On February 01, Rwanda will celebrate the Heroes Day. This Day in Rwanda is a time not only when we announce people of valour and humour, but also seek to define the word hero in its proper context. For instance, do we have heroes or martyrs of fate?
It is in effect, rather complex to identify a hero in a society. Many scholars have gone as far as saying that the definition of a hero depends on the individual or individuals.
In other words, they are trying to tell us that the definition of a hero is normally, influenced by people’s attitudes. Therefore, in such cases, where we have biased definition(s), it is not easy to tell who is actually a hero or not.
The worst paradox comes when some people who find themselves out of power after liberations, regard heroes as ‘villains’.
Simple but clear examples are in Rwanda. Much as we know the soldiers of Rwanda Defence Forces (RDF) and more precisely the former Rwanda Patriotic Army (RPA) that stopped the genocide as heroes—genocidaires would want them branded otherwise, for obvious reasons.
So who is a hero? The remote belief is that heroes are extraordinary people who performed tremendous deeds, beyond the capabilities of an average man/woman. One such conservative or traditional reference is Alexander the Great—regarded as the undisputed hero.
“Alexander the Great possessed the qualities that would enable Greece to establish itself as the greatest power in the known world. His ambitious mind made it possible for him and his soldiers to conquer lands from Greece to India. Being the son of Philip of Macedon, he should have inherited his father’s title; however, historians deemed the title of “the Great” more fitting for such an extraordinary person.
His courageousness, military intellect, and ambition have proved that he is a definite leader and has the right to be called Great,” observes Chris Whitten.
We would liken Alexander the Great to the late General Fred Rwigema of Rwanda. He was a selfless, intelligent, courageous and ambitious true son of Rwanda, who championed the liberation of the country.
That is why he is not only a Rwandan hero, but also the Great Rwanda hero—just like Alexander the Great. The word ‘Great’ is there for distinctive purposes, for, as Alexander, Rwigema never fought a lone.
He had other gallant sons and daughters of Rwanda who fought alongside him. They too are our heroes to remember forever, for the blood they shed will always inspire us to guard their ideals.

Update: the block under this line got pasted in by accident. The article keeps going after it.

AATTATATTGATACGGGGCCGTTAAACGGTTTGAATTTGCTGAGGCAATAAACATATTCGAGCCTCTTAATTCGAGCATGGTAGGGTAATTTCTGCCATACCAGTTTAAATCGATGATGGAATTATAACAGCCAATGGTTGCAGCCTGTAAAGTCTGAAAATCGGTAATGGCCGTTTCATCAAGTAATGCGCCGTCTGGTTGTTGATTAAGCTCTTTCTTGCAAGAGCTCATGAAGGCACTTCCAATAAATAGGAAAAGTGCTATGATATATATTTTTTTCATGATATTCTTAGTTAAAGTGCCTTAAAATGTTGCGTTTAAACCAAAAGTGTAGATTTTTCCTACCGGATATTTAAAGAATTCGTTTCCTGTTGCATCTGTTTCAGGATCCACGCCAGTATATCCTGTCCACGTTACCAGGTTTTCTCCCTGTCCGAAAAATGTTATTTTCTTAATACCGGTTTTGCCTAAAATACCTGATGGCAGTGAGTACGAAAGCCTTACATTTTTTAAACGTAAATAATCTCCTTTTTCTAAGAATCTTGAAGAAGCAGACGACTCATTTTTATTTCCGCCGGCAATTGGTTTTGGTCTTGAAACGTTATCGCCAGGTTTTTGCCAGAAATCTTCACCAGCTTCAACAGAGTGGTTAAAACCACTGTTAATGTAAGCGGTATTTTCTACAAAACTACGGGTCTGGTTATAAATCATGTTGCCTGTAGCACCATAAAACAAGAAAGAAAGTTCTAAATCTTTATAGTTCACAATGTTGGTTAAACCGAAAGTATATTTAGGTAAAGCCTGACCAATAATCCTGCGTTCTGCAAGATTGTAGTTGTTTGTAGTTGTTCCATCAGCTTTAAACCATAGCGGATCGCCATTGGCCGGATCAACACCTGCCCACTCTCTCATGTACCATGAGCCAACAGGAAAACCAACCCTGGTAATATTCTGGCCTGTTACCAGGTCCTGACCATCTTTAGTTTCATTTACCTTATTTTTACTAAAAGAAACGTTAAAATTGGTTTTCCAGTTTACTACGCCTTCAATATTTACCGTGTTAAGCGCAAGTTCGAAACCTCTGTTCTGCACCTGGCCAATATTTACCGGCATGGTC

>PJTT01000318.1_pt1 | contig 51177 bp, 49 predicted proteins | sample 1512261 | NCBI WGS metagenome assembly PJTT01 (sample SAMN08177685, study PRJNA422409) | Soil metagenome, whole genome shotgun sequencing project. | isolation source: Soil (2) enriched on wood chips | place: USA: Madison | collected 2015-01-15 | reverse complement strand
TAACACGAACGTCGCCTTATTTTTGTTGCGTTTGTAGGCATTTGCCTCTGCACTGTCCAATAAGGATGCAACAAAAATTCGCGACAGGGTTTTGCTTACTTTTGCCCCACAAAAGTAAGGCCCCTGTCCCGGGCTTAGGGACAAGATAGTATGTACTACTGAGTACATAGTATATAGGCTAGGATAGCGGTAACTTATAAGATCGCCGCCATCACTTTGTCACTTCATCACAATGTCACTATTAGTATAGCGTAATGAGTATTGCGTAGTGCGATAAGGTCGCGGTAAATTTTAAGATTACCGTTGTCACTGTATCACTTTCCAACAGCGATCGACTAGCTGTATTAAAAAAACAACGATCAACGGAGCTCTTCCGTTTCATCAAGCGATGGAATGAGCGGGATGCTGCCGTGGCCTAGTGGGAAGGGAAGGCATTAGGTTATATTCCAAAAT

Rwigema takes the upper hand because without his courage and discipline, his juniors would not have attained their objectives.
Besides commanding his men in battles, Rwigema also led them into the battles, being always in the front and in the middle of the battle. This showed tremendous bravery because he was vulnerable to bullets, just as his juniors and indeed, he died fighting.
Generals in modern times will usually lead their men from the rear, but brave Rwigema was different. This unique character, qualifies him by any standards as the undisputed Rwandan hero.
It is further more interesting to learn that there would be no heroes if there were no wars. This is why, probably the issue of heroism, is a great paradox to most moralists.
For moralists, nothing that involves war is heroic, but rationalists like us, would say that it depends on the kind of war.
RPA for instance, fought a liberation war that was justified by even the so-called classic just war theory- a war aimed at unchaining Rwandans from the ills of a long time despotic regime.
Of course, the word hero is belittled by certain people, who use it carelessly or about situations where one surrenders to impulse.
Let us take an example where a mother decides to jump into a burning house, to rescue her baby and dies. Do we call such a person a hero? No, she is only a courageous person and courage is just a single component of heroism.
We should therefore, be able to tell the difference between real heroes and ‘heroes of fate’. We need this for the purposes of keeping great heroes like Fred Rwigema, in our minds, to inspire our posterity.